1892: Hit .265 with a league leading 88 steals, 109 runs in 614 AB's and moved to second base for the rest of his career while Brooklyn improved to 3rd at 95-59 adding Dan Brouthers, Bill Joyce and Tommy Corcoran.

    • He requested to be traded back to the Giants to whom he was sold for $6000.

    1893: Hit .328 with 77 RBI, 129 runs in 588 AB's in a league leading 135 games the Giants finished 5th at 68-64.

    1894: Hit .266 with 79 RBI, 102 runs in 549 AB's in a 2nd place finish at 88-44 just 3 GB of Baltimore. The two teams played in a postseason series known as the Temple Cup which they lost to Baltimore 3 games to none. Apparently some of the Giants cheated Baltimore players out of their money which was to be split 50/50. This tainted the award and it never caught on.

    • As a position player from 1884-1894 Ward is 4th in games and PA's, 7th in runs, 4th in hits, 24th in RBI, 4th in SB, 5th in BsR, 6th in DRS, 14th in WAR.
    • He retired from playing after the 1894 campaign.
    • Here is a brief career summary:

    Only player with 100+ wins and 2000+ hits. His 62.3 career WAR is tied for 161st all-time. Interestingly his transitions from pitcher to fielder and player/manager took place with 3 different towns:

    Pitcher - mostly with Providence:
    164-103 record for 614 W%
    262 starts and 245 CG
    2469 IP
    119 ERA+
    28.1 pitching WAR

    Hitter - mostly with the Giants:
    2107 hits
    1410 runs
    231 doubles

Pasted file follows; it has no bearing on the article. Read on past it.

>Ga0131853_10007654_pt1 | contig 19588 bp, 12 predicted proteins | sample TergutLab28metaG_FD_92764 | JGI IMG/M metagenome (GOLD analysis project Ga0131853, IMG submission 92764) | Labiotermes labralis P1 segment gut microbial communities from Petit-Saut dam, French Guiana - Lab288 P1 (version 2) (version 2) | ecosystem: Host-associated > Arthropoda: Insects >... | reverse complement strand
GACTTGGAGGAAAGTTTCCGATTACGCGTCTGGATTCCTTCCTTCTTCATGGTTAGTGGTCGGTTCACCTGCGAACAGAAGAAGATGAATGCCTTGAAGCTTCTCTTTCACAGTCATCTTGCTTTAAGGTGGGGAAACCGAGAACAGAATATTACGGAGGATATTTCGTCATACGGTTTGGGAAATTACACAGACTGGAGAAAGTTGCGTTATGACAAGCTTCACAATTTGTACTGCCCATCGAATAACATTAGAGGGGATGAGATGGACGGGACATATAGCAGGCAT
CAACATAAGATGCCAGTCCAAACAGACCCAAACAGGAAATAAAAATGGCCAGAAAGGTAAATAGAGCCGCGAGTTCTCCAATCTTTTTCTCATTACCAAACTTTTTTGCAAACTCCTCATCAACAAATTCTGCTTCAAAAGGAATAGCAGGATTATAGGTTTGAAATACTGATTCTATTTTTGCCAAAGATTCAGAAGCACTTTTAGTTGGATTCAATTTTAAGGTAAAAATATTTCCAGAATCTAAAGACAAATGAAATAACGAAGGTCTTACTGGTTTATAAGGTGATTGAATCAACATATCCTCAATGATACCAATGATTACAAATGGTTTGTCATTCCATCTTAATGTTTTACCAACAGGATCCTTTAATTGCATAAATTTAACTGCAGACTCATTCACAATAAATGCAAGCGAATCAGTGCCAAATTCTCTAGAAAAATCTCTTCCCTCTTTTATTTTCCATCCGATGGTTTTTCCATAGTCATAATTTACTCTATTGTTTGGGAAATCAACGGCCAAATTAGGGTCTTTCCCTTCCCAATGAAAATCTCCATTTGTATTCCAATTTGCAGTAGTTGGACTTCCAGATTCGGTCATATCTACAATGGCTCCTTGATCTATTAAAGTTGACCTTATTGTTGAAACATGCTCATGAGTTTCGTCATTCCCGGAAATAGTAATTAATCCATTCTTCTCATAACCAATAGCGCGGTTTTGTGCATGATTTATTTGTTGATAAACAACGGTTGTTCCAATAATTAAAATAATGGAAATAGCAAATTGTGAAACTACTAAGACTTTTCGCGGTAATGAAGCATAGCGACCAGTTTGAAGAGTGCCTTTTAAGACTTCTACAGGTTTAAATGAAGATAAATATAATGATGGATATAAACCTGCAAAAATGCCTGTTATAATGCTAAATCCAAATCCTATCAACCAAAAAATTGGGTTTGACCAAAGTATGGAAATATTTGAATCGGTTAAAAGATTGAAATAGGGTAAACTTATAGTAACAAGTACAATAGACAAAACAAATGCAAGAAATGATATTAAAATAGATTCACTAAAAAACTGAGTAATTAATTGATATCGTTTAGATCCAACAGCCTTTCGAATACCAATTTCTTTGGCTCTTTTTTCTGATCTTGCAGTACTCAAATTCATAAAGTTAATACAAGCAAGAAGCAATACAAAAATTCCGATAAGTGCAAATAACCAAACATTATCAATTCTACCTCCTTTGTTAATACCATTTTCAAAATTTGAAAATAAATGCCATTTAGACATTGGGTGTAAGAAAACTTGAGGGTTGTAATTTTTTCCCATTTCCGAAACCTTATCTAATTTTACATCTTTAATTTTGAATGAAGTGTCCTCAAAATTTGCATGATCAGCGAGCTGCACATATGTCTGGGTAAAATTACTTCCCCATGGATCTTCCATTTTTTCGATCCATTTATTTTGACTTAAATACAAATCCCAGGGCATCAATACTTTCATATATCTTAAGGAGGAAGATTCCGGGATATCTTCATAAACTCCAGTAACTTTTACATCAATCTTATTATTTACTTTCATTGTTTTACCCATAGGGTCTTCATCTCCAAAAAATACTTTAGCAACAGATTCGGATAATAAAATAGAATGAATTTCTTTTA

96 triples
    540 steals (only recorded from age 26 on)
    34.3 WAR as a position player

    Manager - mostly with Brooklyn clubs:
    412-320 overall in 7 seasons

    • After his career he frequently was employed as a lawyer for player disputes. I'll try to come up with some. If anyone else knows of any instances feel free to post.

    1902: Giants star SS/manager George Davis was on thin ice after a 52-85 1901 season. Ward was his lawyer and was talking to the upstart White Sox. Ward came to terms with them and the Giants didn't protest because Andrew Freedman wanted to move Davis anyhow. Davis had a really good year and newly minted New York manager John McGraw wanted him at shortstop and Ward got him a 2 year contract that would make him the second highest paid player in baseball behind Nap Lajoie. The problem was he had to jump back to the N.L. The move threatened to destroy a recent peace deal and the recently proposed, potentially lucrative World Series between the two leagues. Charles Comiskey sued and Ward argued in favor of Davis, of course - his client, and thus McGraw and Freedman. However Comiskey won a couple injunctions and Davis ultimately played just 4 games for New York and none otherwise all year before returning to Chicago to great success and a World Series win for the remaining 6 years of his career.

    1910: Ran for N.L. President but finished in a 4-4 tie with Louisville newspaper man Robert Brown. He stepped down when long time umpire Tom Lynch was proposed as a compromise. Filed $50,000 libel lawsuit against Ban Johnson who said the A.L. would not meet in council with the N.L. if Ward were elected due to Ward's involvement in the George Davis affair. Ward was rewarded $1000 when Johnson loudly perjured himself.